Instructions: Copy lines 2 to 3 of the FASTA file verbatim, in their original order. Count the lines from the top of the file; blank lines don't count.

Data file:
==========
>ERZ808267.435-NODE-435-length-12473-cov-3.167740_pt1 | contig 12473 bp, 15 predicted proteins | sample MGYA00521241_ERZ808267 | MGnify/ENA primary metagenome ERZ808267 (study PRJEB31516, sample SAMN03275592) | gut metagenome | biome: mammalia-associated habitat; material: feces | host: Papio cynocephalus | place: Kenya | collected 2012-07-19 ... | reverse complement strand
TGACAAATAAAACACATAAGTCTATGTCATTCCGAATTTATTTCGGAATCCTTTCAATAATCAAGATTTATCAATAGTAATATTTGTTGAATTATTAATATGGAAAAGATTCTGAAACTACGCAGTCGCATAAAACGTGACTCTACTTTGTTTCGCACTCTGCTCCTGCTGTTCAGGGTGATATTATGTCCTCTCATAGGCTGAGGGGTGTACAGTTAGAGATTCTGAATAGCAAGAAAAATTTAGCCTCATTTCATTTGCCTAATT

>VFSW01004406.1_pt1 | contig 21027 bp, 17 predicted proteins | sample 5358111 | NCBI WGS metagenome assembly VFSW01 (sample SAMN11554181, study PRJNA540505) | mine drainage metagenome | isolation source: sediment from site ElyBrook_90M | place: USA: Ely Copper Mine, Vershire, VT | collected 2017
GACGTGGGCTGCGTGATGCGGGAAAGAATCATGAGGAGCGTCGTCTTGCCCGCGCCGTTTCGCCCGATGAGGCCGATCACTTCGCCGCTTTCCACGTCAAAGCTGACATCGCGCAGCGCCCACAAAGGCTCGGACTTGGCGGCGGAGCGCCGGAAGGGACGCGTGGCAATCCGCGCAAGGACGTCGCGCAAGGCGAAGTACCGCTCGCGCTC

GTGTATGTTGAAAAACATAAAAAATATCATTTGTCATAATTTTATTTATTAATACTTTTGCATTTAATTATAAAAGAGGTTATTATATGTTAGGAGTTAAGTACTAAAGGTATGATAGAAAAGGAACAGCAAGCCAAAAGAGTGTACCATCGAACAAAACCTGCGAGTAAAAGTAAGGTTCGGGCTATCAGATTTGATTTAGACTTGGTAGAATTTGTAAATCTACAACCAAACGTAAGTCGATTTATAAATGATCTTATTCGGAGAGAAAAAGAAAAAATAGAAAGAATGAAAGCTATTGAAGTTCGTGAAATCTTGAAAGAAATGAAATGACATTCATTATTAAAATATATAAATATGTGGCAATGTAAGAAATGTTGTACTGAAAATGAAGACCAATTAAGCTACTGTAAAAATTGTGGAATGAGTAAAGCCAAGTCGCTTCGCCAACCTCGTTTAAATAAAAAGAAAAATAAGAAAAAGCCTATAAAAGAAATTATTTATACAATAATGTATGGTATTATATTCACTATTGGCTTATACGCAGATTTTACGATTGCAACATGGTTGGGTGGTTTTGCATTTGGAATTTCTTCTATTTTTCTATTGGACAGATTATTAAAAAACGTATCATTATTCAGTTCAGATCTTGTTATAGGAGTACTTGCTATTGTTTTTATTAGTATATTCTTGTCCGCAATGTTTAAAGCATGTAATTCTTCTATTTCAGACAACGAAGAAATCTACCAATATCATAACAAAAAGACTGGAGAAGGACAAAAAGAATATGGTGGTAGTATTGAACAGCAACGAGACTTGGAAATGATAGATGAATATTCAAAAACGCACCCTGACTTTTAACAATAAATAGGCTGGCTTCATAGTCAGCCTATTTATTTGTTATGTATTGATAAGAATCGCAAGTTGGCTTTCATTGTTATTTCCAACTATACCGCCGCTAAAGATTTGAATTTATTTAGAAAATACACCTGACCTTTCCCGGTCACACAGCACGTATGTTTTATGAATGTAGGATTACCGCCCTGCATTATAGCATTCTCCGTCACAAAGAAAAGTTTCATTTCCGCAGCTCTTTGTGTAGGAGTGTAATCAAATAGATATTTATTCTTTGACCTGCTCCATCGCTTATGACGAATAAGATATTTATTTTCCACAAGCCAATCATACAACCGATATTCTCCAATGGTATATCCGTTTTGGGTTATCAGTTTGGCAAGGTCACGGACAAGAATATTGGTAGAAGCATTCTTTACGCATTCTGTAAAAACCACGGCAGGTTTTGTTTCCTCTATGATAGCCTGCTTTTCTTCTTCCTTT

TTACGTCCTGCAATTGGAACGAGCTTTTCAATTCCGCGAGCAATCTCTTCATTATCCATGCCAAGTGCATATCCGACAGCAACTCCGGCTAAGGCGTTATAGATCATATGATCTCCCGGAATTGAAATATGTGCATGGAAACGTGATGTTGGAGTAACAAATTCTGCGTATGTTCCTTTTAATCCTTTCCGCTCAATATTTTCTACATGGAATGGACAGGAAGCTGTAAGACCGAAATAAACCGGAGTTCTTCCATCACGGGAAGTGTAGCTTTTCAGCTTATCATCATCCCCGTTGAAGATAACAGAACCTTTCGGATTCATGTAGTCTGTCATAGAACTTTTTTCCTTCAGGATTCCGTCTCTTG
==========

TGACAAATAAAACACATAAGTCTATGTCATTCCGAATTTATTTCGGAATCCTTTCAATAATCAAGATTTATCAATAGTAATATTTGTTGAATTATTAATATGGAAAAGATTCTGAAACTACGCAGTCGCATAAAACGTGACTCTACTTTGTTTCGCACTCTGCTCCTGCTGTTCAGGGTGATATTATGTCCTCTCATAGGCTGAGGGGTGTACAGTTAGAGATTCTGAATAGCAAGAAAAATTTAGCCTCATTTCATTTGCCTAATT

>VFSW01004406.1_pt1 | contig 21027 bp, 17 predicted proteins | sample 5358111 | NCBI WGS metagenome assembly VFSW01 (sample SAMN11554181, study PRJNA540505) | mine drainage metagenome | isolation source: sediment from site ElyBrook_90M | place: USA: Ely Copper Mine, Vershire, VT | collected 2017